Among the dead was a professor, Liviu Librescu. Students who were in Librescu's engineering class at Norris Hall told the Tribune late Monday that the professor tried to protect the students in his class when they realized a gunmen was loose in the building.

Alec Calhoun was in Librescu's solid mechanics engineering class when gunfire erupted in the room next door. He said Librescu, went to the door and pushed himself against it in case the shooter tried to come in.

Librescu, an Israeli, was born in Romania and was known internationally for his research in aeronautical engineering.

Also killed were:

# Ross Abdallah Alameddine, 20, of Saugus, Mass., according to his mother, Lynnette Alameddine.

# Ryan Clark, 22, of Martinez, Ga., biology and English major, according to Columbia County Coroner Vernon Collins.

# Daniel Perez Cueva, 21, a native of Peru studying international relations, according to his mother, Betty Cueva.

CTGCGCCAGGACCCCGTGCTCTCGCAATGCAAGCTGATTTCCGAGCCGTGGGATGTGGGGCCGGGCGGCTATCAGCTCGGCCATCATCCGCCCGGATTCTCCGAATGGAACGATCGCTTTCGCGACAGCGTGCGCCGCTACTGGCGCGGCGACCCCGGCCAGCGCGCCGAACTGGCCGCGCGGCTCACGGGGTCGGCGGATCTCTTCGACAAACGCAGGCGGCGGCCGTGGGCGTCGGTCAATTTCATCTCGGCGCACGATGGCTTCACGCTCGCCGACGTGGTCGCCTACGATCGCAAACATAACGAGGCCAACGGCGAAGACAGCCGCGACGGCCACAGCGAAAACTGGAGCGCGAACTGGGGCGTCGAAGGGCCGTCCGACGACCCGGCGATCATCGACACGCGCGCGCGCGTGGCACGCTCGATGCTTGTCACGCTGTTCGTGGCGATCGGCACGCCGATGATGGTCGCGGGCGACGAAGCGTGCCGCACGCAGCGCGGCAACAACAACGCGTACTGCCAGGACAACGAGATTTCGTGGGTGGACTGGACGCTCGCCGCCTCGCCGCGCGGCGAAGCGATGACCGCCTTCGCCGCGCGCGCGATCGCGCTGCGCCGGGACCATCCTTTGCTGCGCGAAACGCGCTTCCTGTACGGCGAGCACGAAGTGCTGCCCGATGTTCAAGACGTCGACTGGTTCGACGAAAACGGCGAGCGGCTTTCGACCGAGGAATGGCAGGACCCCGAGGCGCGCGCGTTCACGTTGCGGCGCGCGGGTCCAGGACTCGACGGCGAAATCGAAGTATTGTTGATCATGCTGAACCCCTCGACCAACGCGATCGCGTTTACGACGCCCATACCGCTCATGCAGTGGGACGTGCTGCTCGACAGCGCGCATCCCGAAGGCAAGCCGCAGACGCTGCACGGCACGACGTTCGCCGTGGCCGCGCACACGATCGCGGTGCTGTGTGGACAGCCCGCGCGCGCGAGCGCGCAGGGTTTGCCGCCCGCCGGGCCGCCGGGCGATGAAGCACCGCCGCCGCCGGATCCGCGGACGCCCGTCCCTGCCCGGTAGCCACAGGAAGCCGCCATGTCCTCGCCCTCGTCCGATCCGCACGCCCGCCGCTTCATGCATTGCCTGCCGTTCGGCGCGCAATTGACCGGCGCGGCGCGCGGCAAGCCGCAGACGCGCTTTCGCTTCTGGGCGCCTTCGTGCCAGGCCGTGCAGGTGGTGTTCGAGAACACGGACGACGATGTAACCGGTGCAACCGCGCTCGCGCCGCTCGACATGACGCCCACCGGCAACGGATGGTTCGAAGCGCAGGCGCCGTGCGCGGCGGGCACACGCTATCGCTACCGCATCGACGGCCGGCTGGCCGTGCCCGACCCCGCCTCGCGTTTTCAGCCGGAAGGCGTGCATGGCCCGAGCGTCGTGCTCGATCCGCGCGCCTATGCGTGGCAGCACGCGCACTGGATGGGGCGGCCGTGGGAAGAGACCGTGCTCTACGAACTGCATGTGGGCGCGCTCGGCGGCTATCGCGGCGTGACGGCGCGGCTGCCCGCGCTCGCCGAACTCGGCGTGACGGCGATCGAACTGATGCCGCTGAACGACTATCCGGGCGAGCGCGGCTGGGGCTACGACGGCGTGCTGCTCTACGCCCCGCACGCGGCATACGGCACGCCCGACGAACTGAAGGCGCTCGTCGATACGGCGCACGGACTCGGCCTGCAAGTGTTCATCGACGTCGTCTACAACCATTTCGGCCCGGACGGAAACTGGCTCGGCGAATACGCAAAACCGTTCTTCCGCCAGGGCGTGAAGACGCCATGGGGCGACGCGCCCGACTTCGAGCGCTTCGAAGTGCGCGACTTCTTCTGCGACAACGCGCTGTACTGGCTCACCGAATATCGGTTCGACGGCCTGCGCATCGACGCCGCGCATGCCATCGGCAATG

# Kevin Granata, age unknown, engineering science and mechanics professor, according to Ishwar K. Puri, the head of the engineering science and mechanics department.

# Caitlin Hammaren, 19, of Westtown, N.Y., a sophomore majoring in international studies and French, according to Minisink Valley, N.Y., school officials who spoke with her family.

# Emily Jane Hilscher, a 19-year-old freshman from Woodville, according to Rappahannock County Administrator John W. McCarthy, a family friend.

# G.V. Loganathan, 51, civil and environmental engineering professor, according to his brother G.V. Palanivel.

# Mary Karen Read, 19, of Annandale, Va. according to her aunt, Karen Kuppinger, of Rochester, N.Y.

Fifteen victims, including three who originally were listed in critical condition, were listed in stable or good condition and two remained in critical condition, wire services reported.

Chicago Tribune